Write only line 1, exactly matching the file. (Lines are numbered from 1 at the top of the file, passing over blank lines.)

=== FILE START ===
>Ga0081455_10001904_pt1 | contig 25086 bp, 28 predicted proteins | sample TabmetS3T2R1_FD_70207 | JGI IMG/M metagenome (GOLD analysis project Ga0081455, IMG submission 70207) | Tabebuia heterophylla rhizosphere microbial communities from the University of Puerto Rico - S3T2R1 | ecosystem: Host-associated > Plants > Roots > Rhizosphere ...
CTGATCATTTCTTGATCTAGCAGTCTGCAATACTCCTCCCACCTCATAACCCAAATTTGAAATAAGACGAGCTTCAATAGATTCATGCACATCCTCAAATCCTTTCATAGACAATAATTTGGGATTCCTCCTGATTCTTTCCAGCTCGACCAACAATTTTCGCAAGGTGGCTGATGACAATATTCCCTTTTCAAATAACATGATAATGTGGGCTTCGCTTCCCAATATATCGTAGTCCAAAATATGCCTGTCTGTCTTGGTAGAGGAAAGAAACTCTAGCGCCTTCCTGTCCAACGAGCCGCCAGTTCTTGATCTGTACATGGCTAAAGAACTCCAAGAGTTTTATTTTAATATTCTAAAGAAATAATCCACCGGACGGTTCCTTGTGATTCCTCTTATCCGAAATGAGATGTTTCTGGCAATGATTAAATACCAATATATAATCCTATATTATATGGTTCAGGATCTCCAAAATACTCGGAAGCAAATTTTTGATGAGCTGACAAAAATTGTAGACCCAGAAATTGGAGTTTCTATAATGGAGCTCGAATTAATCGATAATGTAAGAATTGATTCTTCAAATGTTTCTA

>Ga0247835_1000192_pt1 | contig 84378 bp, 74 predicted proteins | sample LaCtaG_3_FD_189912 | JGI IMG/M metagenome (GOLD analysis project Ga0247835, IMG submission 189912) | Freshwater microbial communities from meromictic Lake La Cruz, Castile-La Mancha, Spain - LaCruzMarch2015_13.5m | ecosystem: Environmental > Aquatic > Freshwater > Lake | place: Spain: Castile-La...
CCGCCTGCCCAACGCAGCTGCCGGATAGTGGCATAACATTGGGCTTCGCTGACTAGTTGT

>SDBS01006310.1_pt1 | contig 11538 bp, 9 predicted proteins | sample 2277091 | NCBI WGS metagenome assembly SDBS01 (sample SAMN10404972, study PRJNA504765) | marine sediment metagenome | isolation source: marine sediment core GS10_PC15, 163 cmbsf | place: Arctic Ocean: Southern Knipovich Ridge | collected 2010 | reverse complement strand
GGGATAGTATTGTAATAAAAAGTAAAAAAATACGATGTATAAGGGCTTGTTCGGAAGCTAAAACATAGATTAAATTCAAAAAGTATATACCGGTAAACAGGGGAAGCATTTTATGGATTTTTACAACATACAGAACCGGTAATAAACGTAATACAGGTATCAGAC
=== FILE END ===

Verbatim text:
>Ga0081455_10001904_pt1 | contig 25086 bp, 28 predicted proteins | sample TabmetS3T2R1_FD_70207 | JGI IMG/M metagenome (GOLD analysis project Ga0081455, IMG submission 70207) | Tabebuia heterophylla rhizosphere microbial communities from the University of Puerto Rico - S3T2R1 | ecosystem: Host-associated > Plants > Roots > Rhizosphere ...